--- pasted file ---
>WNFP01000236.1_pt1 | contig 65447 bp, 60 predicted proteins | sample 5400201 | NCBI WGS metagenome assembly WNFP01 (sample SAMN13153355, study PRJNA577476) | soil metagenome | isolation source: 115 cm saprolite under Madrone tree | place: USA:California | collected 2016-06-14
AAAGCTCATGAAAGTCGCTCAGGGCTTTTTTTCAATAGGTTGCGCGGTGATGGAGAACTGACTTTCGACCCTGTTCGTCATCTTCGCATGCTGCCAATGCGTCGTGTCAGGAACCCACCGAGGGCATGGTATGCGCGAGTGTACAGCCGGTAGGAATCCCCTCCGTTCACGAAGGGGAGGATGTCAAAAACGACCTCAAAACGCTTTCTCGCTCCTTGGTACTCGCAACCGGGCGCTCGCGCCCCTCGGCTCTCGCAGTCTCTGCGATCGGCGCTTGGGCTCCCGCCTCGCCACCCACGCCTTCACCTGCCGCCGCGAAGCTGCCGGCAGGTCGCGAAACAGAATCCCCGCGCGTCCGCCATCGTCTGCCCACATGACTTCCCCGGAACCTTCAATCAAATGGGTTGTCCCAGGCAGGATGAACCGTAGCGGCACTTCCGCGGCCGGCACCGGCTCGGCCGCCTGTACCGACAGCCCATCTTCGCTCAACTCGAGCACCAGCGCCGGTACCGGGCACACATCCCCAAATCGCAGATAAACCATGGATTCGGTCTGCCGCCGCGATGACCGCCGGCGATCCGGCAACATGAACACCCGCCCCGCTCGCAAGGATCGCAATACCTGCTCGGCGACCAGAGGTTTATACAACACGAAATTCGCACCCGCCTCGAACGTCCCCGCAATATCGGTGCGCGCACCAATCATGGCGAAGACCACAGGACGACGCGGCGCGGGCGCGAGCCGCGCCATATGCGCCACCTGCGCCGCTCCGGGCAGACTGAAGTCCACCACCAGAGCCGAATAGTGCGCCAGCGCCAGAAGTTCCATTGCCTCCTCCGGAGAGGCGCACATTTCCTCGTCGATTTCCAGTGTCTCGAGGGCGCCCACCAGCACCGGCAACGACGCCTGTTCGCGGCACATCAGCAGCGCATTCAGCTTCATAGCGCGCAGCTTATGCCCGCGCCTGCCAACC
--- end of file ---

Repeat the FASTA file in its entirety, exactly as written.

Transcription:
>WNFP01000236.1_pt1 | contig 65447 bp, 60 predicted proteins | sample 5400201 | NCBI WGS metagenome assembly WNFP01 (sample SAMN13153355, study PRJNA577476) | soil metagenome | isolation source: 115 cm saprolite under Madrone tree | place: USA:California | collected 2016-06-14
AAAGCTCATGAAAGTCGCTCAGGGCTTTTTTTCAATAGGTTGCGCGGTGATGGAGAACTGACTTTCGACCCTGTTCGTCATCTTCGCATGCTGCCAATGCGTCGTGTCAGGAACCCACCGAGGGCATGGTATGCGCGAGTGTACAGCCGGTAGGAATCCCCTCCGTTCACGAAGGGGAGGATGTCAAAAACGACCTCAAAACGCTTTCTCGCTCCTTGGTACTCGCAACCGGGCGCTCGCGCCCCTCGGCTCTCGCAGTCTCTGCGATCGGCGCTTGGGCTCCCGCCTCGCCACCCACGCCTTCACCTGCCGCCGCGAAGCTGCCGGCAGGTCGCGAAACAGAATCCCCGCGCGTCCGCCATCGTCTGCCCACATGACTTCCCCGGAACCTTCAATCAAATGGGTTGTCCCAGGCAGGATGAACCGTAGCGGCACTTCCGCGGCCGGCACCGGCTCGGCCGCCTGTACCGACAGCCCATCTTCGCTCAACTCGAGCACCAGCGCCGGTACCGGGCACACATCCCCAAATCGCAGATAAACCATGGATTCGGTCTGCCGCCGCGATGACCGCCGGCGATCCGGCAACATGAACACCCGCCCCGCTCGCAAGGATCGCAATACCTGCTCGGCGACCAGAGGTTTATACAACACGAAATTCGCACCCGCCTCGAACGTCCCCGCAATATCGGTGCGCGCACCAATCATGGCGAAGACCACAGGACGACGCGGCGCGGGCGCGAGCCGCGCCATATGCGCCACCTGCGCCGCTCCGGGCAGACTGAAGTCCACCACCAGAGCCGAATAGTGCGCCAGCGCCAGAAGTTCCATTGCCTCCTCCGGAGAGGCGCACATTTCCTCGTCGATTTCCAGTGTCTCGAGGGCGCCCACCAGCACCGGCAACGACGCCTGTTCGCGGCACATCAGCAGCGCATTCAGCTTCATAGCGCGCAGCTTATGCCCGCGCCTGCCAACC